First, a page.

“They are now competing in an environment of constantly shifting demographics, industries, politics, technologies, regulations, economies, routes to market, new competitors, rising levels of customer expectation and new ways of doing business. Each of these represents both a threat and a new opportunity. Turning a threat into an opportunity requires constant innovation.”
Big firms, said Cox, must recognise this need for continuous change. “If anyone had been asked for examples of the best managed UK companies three or four years ago, Sainsbury, Marks & Spencer and British Airways would have figured high on the list. Today, they struggle, not because they have fallen apart but because the world has moved on.” Or, as Will Rogers, Hollywood’s cowboy philosopher once put it, ‘Even if you are on the right track, you will get run over if you just stand there’.
Lever Bros, the detergents arm of Unilever, uses brainstorming extensively as part of a broader effort to nurture a corporate culture of creativity. (This drive also includes retaining a poet-in-residence, who has been working most recently with the fabric conditioners team.) Cross-functional teams of Lever Bros staff, often with the help of an external facilitator, will brainstorm everything from the future of brands to new ideas for cause-related marketing. The firm also holds focus groups-cum-brainstorms with targeted groups of consumers.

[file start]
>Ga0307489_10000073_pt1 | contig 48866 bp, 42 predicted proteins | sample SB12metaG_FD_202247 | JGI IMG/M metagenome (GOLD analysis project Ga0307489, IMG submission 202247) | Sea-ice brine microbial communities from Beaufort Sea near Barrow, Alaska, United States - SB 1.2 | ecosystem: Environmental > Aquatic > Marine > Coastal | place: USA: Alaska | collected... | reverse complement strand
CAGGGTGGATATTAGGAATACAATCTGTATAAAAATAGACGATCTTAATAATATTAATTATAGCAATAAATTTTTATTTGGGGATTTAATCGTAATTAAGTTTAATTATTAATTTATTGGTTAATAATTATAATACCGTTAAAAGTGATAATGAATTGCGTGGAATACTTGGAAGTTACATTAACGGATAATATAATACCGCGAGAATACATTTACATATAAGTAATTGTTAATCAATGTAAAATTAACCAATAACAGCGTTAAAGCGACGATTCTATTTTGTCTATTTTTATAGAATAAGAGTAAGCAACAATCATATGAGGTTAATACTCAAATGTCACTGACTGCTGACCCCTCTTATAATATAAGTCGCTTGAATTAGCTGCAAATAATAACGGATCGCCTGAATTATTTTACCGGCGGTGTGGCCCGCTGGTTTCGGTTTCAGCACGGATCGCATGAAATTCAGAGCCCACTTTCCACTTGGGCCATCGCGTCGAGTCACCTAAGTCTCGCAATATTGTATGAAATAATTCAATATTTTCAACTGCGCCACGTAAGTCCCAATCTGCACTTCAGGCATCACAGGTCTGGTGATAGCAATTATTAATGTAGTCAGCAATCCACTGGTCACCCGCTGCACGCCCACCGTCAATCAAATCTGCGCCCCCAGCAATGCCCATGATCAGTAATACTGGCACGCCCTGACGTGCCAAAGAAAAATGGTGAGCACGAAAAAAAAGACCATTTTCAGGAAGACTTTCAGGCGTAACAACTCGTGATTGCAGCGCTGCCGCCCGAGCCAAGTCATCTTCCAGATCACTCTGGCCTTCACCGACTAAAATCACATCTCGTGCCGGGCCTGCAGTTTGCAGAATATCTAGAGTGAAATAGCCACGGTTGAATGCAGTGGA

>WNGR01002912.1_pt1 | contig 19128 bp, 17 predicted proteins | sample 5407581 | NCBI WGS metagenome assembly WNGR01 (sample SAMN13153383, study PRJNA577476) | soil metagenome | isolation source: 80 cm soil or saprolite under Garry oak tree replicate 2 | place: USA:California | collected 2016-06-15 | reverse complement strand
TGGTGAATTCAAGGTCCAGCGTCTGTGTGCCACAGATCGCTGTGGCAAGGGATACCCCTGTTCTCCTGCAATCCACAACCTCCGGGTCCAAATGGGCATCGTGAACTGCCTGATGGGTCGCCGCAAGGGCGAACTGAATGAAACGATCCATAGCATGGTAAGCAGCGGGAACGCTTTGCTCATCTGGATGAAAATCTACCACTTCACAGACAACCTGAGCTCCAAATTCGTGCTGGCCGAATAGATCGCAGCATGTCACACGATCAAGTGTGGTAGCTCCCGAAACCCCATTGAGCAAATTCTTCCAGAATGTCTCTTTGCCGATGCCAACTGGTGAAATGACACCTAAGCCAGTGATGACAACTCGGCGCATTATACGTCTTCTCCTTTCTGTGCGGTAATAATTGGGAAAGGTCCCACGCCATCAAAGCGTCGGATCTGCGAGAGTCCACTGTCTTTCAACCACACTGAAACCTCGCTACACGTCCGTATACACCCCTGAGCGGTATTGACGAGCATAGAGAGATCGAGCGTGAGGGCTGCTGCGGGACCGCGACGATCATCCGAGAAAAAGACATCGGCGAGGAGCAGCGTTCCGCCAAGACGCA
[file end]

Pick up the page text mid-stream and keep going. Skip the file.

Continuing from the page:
Esra Erkal-Paler, PR manager of Lever Bros, cites the example of a recent brainstorm held with the charity Comic Relief. “One of the ideas it produced was for a tie-up between Comic Relief and Persil Colour Care”. The tagline was “Go red with Comic Relief, stay red with Persil Colour Care”. The resulting campaign won awards, boosted sales and raised some £300,000 for the charity.
But the brainstorming boom has to do with more than just the drive for innovation. It is also reflects some profound changes in the nature of work and the culture of large organisations. “The relationship between employers and employees is being rewritten at the moment”, suggests the head of one consultancy which uses a brainstorming software programme developed at the University of Arizona to let clients to brainstorm in a more interactive, and anonymous, way.
The greater use of brainstorming is thus a symptom of the shift from the “command-and-control” style of management to a new, more inclusive, participative approach, putting more stress on teamworking.
Indeed, when I conducted a brainstorm at a new travel dot.com the other day, one of the participants told me afterwards that the reason she had left her previous job, at a traditional travel agency, was that the management did not seem interested in the staff’s ideas. And one of the reasons that she liked her new job was that the opposite seemed true.
Brainstorming also suits the national psyche, reckons one business psychologist. Critics point out that brainstorming suits extroverts more than introverts, who might prefer, like Newton, to do their thinking alone.
It is true that a lot of great writers and thinkers were introverted thinkers. But research suggests that over half the UK population as a whole are extroverted thinkers, and the percentage tends to be higher still in business. Among senior managers of a top five accountancy firm, for example, one study found the proportion of extroverted thinkers to be 67%. Extroverted thinkers derive their energy from interacting with the world around them, and will soon dry up if forced to work on their own.
So, while businessfolk in other countries are lost in solitary reflection, the good news is that we in Britain seem to have what it takes to turn from a nation of shopkeepers into a nation of brainstormers – and so compete in the age of perpetual innovation.